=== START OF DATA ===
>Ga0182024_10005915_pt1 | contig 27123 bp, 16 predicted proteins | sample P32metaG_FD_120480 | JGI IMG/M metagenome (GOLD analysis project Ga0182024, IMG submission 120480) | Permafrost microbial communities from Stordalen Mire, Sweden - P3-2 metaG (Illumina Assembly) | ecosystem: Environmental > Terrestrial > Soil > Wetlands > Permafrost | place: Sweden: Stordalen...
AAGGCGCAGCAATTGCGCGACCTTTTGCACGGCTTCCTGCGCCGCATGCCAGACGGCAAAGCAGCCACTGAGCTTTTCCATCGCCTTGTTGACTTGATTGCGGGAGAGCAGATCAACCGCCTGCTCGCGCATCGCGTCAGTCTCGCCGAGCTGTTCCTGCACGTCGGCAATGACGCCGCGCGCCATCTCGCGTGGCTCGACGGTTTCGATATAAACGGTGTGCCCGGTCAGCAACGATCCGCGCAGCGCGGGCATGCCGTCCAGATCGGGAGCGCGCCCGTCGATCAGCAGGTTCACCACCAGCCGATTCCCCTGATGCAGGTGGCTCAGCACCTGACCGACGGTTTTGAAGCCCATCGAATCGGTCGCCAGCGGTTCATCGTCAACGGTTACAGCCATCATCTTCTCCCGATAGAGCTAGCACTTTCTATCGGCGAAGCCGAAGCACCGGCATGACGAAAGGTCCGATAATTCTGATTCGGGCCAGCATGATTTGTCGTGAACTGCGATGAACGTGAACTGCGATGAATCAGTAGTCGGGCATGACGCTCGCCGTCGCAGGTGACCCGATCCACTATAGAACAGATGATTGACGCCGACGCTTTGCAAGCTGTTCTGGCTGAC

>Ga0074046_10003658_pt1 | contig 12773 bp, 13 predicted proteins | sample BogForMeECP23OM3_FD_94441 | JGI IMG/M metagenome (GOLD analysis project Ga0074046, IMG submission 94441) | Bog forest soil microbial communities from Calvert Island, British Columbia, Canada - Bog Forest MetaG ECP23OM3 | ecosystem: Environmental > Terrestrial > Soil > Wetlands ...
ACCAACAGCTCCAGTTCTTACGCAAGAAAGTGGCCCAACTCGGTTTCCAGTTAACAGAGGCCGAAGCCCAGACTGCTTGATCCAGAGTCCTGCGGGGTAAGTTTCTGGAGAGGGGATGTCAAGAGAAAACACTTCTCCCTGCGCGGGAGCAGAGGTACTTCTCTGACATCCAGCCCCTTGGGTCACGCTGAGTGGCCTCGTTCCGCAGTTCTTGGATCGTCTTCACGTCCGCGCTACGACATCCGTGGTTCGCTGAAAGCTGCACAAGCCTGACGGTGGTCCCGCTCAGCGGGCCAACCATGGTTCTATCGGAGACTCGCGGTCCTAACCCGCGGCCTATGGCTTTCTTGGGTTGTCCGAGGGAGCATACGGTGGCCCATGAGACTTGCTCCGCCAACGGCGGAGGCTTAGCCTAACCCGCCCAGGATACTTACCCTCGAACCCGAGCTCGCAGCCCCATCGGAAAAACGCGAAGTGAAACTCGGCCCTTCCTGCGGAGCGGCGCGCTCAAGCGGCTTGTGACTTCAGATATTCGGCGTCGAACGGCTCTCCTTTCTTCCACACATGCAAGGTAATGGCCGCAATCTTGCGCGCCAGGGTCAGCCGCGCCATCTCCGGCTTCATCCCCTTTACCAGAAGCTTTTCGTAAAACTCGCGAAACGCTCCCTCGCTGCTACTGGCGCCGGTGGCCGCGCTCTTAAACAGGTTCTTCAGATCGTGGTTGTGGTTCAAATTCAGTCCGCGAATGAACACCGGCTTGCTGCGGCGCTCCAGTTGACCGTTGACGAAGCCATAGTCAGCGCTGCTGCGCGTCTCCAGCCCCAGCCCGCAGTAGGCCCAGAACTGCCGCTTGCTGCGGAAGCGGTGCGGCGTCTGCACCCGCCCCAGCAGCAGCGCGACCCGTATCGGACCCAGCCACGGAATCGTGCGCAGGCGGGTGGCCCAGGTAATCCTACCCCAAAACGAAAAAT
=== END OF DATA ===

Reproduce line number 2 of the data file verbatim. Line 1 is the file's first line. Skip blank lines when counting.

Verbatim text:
AAGGCGCAGCAATTGCGCGACCTTTTGCACGGCTTCCTGCGCCGCATGCCAGACGGCAAAGCAGCCACTGAGCTTTTCCATCGCCTTGTTGACTTGATTGCGGGAGAGCAGATCAACCGCCTGCTCGCGCATCGCGTCAGTCTCGCCGAGCTGTTCCTGCACGTCGGCAATGACGCCGCGCGCCATCTCGCGTGGCTCGACGGTTTCGATATAAACGGTGTGCCCGGTCAGCAACGATCCGCGCAGCGCGGGCATGCCGTCCAGATCGGGAGCGCGCCCGTCGATCAGCAGGTTCACCACCAGCCGATTCCCCTGATGCAGGTGGCTCAGCACCTGACCGACGGTTTTGAAGCCCATCGAATCGGTCGCCAGCGGTTCATCGTCAACGGTTACAGCCATCATCTTCTCCCGATAGAGCTAGCACTTTCTATCGGCGAAGCCGAAGCACCGGCATGACGAAAGGTCCGATAATTCTGATTCGGGCCAGCATGATTTGTCGTGAACTGCGATGAACGTGAACTGCGATGAATCAGTAGTCGGGCATGACGCTCGCCGTCGCAGGTGACCCGATCCACTATAGAACAGATGATTGACGCCGACGCTTTGCAAGCTGTTCTGGCTGAC